Mark: But touching on the time we spent together over last week, it really brought me back and I really felt truly alive. It was so cool to see New York even in whatever energy we’re currently in, with COVID and it being winter, there’s still this creative vibe and people that want to go out and have fun. That was really fun for me to see.

Meg: We had a blast. It’s fun having you come out because, obviously, everyone I’m going out with knows who you are and wants their photo taken, like probably too badly. But people amp up the fun a little more when there’s a photographer there, there’s a reason to turn up, but it has been very slow and cold and the parties have been canceled because of COVID. Also, people who are partying right now are spun out either because of partying after COVID or during COVID dangerously. So it’s a little crazy, but there’s always a frenetic energy to New York. Some of the most fun you can have is when there’s nothing going on because at least there’s always people out in New York even if they’re total randoms. Even if there’s no cool, fun party, you can make something happen.

Mark: We ended up in Times Square at like four in the morning and there were dudes filming some kind of hip-hop music video, and you go and play with them.

Meg: Well, they wouldn’t let me in the car, but I had to try.

Mark: [Laughs] I don’t know if I would let you in a car either, but–

Meg: I’ve been doing that a lot lately, just getting into random strangers’ cars, I need to stop.

Mark: That’s what’s so beautiful about the city, you can bump into people on the street, you can end up at somebody’s loft and play dress up for hours. That’s what I really enjoy photographing: that day in the life.

Meg: I definitely have been really balls to the wall this weekend, for sure. Obviously, it’s great that you are being recognized online for something you fucking started. But the indie sleaze shit, at least for me, I didn’t set out a plan to be this style. My fashion taste is a lot more complex than one gimmick. On TikTok and shit, kids do stuff like, “I’m an e-girl, I’m a fairy bitch, I'm whatever.” It sucks to watch a style, which I have such an intense and complex relationship with, get trivialized. At the same time, I’m not going to turn it down for the clout and attention, but how do I avoid becoming a parody of myself?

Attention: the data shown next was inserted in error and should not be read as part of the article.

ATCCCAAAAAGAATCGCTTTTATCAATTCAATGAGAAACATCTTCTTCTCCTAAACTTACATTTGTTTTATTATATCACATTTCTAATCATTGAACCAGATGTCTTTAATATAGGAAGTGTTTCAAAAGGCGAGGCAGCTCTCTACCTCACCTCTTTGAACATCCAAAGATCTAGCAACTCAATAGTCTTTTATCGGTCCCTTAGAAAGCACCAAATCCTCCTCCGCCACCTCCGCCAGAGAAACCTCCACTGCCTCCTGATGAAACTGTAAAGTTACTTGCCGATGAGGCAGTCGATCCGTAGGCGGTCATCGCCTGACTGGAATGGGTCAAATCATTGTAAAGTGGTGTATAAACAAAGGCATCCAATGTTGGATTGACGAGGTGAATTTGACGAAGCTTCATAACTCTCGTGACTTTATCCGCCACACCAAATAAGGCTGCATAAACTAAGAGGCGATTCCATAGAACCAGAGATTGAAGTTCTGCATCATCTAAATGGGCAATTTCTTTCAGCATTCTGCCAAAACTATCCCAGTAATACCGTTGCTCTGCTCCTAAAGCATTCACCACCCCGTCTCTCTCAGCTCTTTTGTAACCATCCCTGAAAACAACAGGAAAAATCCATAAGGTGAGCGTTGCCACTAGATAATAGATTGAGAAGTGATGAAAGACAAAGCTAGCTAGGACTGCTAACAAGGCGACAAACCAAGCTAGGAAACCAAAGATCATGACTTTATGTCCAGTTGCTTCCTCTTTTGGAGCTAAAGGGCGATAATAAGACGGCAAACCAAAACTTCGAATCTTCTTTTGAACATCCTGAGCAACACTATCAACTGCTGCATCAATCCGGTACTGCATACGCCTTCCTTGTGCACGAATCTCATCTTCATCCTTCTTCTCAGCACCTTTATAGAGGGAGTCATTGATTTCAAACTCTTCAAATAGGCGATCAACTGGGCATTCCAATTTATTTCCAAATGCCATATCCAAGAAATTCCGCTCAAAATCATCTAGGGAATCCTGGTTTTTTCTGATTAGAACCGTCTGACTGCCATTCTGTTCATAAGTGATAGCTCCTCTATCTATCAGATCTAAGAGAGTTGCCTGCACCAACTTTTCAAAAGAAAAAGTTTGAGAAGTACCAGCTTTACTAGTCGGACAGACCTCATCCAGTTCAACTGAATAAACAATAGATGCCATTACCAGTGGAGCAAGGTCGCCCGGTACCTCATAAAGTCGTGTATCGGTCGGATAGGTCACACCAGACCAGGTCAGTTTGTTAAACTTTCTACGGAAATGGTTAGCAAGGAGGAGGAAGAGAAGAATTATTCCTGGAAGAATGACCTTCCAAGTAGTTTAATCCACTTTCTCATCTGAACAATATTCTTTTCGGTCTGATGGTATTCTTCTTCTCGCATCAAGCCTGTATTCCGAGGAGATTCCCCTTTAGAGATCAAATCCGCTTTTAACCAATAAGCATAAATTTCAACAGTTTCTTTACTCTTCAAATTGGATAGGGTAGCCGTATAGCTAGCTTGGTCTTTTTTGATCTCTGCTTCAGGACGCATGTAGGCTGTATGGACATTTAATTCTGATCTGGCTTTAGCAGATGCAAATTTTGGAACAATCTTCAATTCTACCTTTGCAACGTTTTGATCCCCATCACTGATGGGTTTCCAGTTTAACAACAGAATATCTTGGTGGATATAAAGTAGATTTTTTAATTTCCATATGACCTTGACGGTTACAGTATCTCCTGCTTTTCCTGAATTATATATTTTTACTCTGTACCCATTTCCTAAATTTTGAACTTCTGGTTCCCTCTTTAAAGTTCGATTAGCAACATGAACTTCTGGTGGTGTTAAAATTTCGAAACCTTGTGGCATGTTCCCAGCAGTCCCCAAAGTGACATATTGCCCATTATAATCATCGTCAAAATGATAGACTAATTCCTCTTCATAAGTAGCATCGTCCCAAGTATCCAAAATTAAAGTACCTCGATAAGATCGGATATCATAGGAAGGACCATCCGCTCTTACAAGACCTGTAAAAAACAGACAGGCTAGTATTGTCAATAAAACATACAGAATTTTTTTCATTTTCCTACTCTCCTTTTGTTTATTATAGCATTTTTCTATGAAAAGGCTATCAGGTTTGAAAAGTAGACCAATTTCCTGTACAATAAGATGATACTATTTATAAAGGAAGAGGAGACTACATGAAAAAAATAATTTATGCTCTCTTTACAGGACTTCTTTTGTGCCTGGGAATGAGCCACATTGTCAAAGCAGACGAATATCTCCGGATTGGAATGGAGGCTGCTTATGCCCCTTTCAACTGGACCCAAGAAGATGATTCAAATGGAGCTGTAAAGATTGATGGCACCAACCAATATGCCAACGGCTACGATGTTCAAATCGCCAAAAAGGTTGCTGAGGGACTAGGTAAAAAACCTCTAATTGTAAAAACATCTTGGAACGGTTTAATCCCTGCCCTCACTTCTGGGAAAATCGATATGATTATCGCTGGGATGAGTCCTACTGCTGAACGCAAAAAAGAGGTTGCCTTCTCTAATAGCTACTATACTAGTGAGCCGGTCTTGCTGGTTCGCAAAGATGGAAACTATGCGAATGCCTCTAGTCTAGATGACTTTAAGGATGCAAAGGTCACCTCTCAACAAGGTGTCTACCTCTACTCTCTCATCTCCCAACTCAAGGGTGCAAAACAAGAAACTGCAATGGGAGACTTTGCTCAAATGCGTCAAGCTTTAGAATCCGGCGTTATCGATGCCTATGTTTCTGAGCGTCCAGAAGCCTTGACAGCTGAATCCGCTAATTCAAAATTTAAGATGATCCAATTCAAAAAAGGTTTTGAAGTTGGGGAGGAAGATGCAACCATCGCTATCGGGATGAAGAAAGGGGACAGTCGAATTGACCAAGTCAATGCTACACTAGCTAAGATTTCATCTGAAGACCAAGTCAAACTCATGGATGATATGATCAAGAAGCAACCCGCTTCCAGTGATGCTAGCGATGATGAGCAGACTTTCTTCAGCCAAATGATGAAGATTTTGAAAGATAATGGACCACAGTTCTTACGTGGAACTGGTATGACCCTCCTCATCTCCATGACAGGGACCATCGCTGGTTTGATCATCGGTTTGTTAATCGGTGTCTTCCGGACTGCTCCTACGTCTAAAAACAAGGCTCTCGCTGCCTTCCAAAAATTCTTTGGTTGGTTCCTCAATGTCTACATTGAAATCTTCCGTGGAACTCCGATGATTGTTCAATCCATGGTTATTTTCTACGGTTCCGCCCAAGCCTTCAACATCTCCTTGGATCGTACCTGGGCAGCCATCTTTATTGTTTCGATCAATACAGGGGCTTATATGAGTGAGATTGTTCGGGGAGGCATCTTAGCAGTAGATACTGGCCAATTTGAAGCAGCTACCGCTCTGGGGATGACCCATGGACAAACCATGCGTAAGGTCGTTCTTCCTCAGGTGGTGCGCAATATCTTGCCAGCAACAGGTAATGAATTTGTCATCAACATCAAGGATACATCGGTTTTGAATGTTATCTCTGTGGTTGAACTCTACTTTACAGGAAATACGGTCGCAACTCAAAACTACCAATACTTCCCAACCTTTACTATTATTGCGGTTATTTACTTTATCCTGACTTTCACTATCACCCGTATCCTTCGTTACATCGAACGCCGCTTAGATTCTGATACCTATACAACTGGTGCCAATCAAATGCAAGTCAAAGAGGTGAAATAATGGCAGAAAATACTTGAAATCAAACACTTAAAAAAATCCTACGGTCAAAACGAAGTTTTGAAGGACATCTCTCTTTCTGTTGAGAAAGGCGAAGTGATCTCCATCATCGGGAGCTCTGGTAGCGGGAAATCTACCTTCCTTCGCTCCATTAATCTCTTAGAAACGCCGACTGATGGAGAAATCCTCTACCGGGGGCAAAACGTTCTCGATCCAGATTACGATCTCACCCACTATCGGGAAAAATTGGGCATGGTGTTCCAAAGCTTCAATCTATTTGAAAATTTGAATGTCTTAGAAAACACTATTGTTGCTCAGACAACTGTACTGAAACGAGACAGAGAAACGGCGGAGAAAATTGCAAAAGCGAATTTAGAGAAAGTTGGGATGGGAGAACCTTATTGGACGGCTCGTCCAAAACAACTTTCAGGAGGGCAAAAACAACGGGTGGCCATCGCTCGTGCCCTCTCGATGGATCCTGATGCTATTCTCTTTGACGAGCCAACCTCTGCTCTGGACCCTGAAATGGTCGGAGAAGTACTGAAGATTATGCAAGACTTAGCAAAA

Mark: I think somebody like you, you’re always going to evolve and be ahead of the curve, so where anyone’s digesting this now and just getting into it, you’re already probably thinking of what you want to do next and what fashion trend you want to mess up. But the thing that’s so hyper-nuts about these trends is it’s so visual and so surface that you can dress the part, but you won’t know anything about the real culture of indie sleaze like the bands associated, the art, the film and everything that people of that era embraced. What that does is it sort of comes and goes, so maybe it might resonate with some people and they’re going to really embrace indie sleaze as their 2022 goal and hopefully they’re going to really support and dive in. That’s what any campaign would want: we’re going to hype this thing up and see who we can get to join our team.

Meg: It is amazing that fashion can be such an access point to people, as much as it sounds corny to talk about stuff this way, especially trends, but it is such an incredible educational access point for culture, especially when there’s so much out there now.

Mark: Everyone who made fun of Kendall Jenner for wearing a Slayer shirt, but it popularized Slayer’s music, in a way.

Meg: When I get into something, I dive in so fucking deep on my own, but I also find it really humorous and fun to be of my generation and don’t feel bad about being a poser because I don’t necessarily know if that’s a bad thing or totally possible at this point in 2022, but it is quite fun. Speaking of where we are at right now, the way things can be so surface level, as you’re having so many TikToks made about you. That Paris Hilton era in LA was so not PC, so fucked up, so far from woke and unapologetically obsessed with consumer shit, like Bush era. Now, it’s these photos everyone’s loving, but it’s these kids that didn’t live through that and don’t understand necessarily what the time was like back then. They’re looking at your work, your life or your identity through this gaze that’s from woke TikTok, and are being so critical and making these assumptions and creating this rhetoric around you that’s really harsh. How do you handle that?